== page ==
Barleria lancifolia is an ideal plant to cover the hot bare sunny patches in your garden.
Barleria lancifolia is an unarmed “bushy” perennial herb up to 50 mm high. The leaves are lanceolate to ovate, simple and opposite. Young leaves and stems are covered with short soft white waxy hair. The petiole (leaf stalk) is very short. Flowers are solitary in the leaf axils. The corolla (flower petals) is 2-lipped. The upper lip is 4-lobed and the lower lip entire. Flower colour differs from light to dark mauve to white. The corolla tube is greenish. Two leaf-like structures, the bracts, surround the flower. Flowering time is from February to June.
Distribution and habitat
Barleria lancifolia grows in rocky places amongst grasses and shrubs, and has been collected in Mpumalanga, Gauteng, Limpopo, Botswana, Namibia and Zimbabwe.
Derivation of name and historical aspects
Lancifolia means with lance-shaped leaves.
Barleria lancifolia is pollinated by insects and attracts various species of butterflies. The seed capsules turn brown when they are ripe and explode to distribute the seed.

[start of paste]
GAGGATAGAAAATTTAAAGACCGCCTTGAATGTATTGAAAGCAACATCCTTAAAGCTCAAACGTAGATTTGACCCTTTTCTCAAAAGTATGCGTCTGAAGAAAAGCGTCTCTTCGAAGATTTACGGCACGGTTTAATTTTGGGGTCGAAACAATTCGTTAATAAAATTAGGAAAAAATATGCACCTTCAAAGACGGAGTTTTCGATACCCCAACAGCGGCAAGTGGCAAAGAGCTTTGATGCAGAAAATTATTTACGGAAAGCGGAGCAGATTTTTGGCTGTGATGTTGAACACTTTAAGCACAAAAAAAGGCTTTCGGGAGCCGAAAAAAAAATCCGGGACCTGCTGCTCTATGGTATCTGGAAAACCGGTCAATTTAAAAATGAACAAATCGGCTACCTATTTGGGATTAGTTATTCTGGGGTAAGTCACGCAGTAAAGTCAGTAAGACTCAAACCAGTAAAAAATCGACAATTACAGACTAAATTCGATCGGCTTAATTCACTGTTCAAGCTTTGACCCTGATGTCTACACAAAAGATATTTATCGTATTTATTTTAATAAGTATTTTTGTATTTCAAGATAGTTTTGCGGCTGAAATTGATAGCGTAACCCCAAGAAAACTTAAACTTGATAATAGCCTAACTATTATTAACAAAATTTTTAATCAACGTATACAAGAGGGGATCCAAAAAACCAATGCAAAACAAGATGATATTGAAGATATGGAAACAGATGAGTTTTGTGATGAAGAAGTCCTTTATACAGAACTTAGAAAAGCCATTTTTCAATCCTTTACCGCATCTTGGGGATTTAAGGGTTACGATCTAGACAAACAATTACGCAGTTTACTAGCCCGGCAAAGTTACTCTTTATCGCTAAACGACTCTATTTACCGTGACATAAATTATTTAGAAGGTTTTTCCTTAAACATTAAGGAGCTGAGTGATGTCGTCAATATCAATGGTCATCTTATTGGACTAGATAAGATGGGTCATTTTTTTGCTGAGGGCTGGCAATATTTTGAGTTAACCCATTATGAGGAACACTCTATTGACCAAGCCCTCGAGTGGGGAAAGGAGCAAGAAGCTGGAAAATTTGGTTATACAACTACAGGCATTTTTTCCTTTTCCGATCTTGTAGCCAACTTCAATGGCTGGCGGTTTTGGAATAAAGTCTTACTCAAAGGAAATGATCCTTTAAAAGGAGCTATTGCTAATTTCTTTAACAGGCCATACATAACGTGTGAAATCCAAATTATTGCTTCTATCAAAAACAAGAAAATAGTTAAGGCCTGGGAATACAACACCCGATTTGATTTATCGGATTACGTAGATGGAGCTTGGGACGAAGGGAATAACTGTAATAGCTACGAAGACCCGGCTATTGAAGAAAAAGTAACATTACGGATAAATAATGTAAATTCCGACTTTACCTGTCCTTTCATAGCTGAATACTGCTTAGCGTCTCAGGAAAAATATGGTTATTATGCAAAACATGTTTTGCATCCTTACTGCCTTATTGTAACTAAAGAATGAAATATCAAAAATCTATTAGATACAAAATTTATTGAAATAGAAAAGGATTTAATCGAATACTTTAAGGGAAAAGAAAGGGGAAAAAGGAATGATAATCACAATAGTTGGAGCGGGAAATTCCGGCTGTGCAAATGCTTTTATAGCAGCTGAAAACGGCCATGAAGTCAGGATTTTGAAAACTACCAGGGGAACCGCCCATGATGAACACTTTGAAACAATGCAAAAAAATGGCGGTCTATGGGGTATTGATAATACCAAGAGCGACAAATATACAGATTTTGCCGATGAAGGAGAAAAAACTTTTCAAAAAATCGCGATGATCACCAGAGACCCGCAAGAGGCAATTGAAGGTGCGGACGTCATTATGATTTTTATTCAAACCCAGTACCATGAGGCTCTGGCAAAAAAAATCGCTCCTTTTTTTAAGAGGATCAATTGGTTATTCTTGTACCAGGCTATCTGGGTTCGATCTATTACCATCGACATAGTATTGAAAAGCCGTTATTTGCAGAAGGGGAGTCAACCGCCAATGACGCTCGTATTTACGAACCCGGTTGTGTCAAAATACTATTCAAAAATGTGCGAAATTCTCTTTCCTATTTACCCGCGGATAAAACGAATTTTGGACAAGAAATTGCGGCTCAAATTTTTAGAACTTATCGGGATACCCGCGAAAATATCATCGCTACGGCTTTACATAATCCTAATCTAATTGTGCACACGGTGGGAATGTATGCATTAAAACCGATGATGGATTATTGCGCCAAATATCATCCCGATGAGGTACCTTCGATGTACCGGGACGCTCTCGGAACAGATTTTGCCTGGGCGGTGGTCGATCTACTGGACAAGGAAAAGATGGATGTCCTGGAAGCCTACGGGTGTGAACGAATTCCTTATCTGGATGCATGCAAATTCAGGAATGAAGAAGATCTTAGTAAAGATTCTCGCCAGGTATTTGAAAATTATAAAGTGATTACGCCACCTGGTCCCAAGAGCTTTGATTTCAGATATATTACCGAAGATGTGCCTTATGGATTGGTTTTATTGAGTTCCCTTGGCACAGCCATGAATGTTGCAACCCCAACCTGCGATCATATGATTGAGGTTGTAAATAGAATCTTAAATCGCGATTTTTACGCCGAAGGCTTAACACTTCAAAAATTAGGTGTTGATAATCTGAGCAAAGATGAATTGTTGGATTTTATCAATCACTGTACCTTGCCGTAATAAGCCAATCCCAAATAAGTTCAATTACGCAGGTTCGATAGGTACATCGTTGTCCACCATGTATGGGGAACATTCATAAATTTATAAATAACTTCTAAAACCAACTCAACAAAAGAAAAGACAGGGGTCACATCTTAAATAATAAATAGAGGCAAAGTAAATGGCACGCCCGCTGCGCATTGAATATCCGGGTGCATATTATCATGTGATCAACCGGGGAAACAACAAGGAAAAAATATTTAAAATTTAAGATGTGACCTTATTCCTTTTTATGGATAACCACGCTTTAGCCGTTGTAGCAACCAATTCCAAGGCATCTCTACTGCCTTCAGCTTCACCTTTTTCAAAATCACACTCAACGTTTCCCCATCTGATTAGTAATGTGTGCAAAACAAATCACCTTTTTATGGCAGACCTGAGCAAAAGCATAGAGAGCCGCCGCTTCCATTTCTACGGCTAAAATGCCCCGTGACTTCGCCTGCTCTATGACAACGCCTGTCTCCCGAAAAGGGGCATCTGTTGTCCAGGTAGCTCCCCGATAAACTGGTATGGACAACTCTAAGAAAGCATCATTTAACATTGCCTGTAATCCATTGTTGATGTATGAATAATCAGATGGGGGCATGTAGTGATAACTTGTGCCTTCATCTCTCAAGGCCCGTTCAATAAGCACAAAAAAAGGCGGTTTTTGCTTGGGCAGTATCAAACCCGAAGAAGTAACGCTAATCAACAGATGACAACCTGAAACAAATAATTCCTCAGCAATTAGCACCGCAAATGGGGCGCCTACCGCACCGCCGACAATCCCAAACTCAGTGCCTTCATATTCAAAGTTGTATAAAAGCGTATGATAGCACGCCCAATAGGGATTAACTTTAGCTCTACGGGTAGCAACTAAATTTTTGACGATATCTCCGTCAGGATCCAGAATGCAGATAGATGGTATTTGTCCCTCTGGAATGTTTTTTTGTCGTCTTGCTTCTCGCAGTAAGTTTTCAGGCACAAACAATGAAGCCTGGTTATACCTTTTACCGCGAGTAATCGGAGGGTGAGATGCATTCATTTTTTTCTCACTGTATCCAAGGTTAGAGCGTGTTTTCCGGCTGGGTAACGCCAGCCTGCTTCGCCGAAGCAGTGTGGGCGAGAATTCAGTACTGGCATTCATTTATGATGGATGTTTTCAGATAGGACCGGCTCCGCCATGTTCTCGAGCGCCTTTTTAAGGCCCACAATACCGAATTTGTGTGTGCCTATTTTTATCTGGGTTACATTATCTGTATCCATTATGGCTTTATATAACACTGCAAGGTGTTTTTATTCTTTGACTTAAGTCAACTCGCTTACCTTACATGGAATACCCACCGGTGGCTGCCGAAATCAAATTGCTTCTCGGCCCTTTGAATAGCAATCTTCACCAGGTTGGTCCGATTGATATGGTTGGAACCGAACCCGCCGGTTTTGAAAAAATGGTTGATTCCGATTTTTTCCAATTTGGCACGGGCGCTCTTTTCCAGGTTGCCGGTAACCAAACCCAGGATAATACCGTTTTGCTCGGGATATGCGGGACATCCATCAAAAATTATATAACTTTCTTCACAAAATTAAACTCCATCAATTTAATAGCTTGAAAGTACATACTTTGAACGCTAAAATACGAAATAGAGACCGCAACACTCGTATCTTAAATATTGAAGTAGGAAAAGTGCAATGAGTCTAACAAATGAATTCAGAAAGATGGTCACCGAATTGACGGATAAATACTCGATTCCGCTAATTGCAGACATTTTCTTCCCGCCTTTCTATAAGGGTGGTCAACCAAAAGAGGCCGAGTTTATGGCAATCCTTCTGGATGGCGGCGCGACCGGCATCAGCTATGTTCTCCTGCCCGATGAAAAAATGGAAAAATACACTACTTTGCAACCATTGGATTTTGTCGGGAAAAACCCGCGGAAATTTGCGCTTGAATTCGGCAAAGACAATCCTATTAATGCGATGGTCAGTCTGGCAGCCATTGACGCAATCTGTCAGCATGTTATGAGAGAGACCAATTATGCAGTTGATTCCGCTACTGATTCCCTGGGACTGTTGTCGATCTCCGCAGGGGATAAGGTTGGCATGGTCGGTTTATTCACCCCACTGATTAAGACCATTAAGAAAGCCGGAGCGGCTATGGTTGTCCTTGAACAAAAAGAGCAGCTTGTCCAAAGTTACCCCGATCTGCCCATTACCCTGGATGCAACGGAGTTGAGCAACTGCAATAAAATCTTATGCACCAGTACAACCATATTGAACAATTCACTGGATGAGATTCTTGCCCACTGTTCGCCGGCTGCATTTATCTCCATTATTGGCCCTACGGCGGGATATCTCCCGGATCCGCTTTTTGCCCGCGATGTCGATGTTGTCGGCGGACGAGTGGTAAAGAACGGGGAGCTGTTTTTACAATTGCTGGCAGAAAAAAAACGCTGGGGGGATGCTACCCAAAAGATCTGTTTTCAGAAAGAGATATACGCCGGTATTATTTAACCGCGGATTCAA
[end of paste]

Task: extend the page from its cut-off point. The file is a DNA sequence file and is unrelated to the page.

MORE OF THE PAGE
Uses and cultural aspects
Barleria lancifolia is quite suitable to cover all the sunny bare patches in your garden.
It can withstand drought and mild frost.
Growing Barleria lancifolia
Barleria lancifolia is propagated either by seed or cuttings.
Seed: To prevent seed loss collect the seed as soon as the seed capsules turn brown.
Plant the seed in a mixture of equal parts of river sand and good soil. Place the tray in a shady spot and water well once a week. Ideal soil and air temperature for optimal germination is between 20 and 28 °C. Transplant the seedlings in separate pots when they are more or less 100 mm high.
Cuttings: Take softwood cuttings, 120 mm in length, dip in a hormone powder and plant them in a mixture of equal parts of good soil and river sand. The best temperatures for rooting cuttings are between 20 and 30 °C. Place the container with cuttings in a cool shady place and water well twice a week. Transplant the rooted cuttings into a good soil mixture (after 3–5 months).
Pests and disease: There are no known pests or diseases that attack Barleria lancifolia.
References and further reading
- Obermeijer, A.A. 1933. A revision of the South African species of Barleria. Annals of the Transvaal Museum 15,2: 123–180.
- Germishuizen,G., Meyer, N.L., Steenkamp,Y. & Keith, M. 2006 A checklist of South African plants. Southern African Botanical Diversity Network Report No. 41. SABONET, Pretoria.
Lowveld National Botanical Garden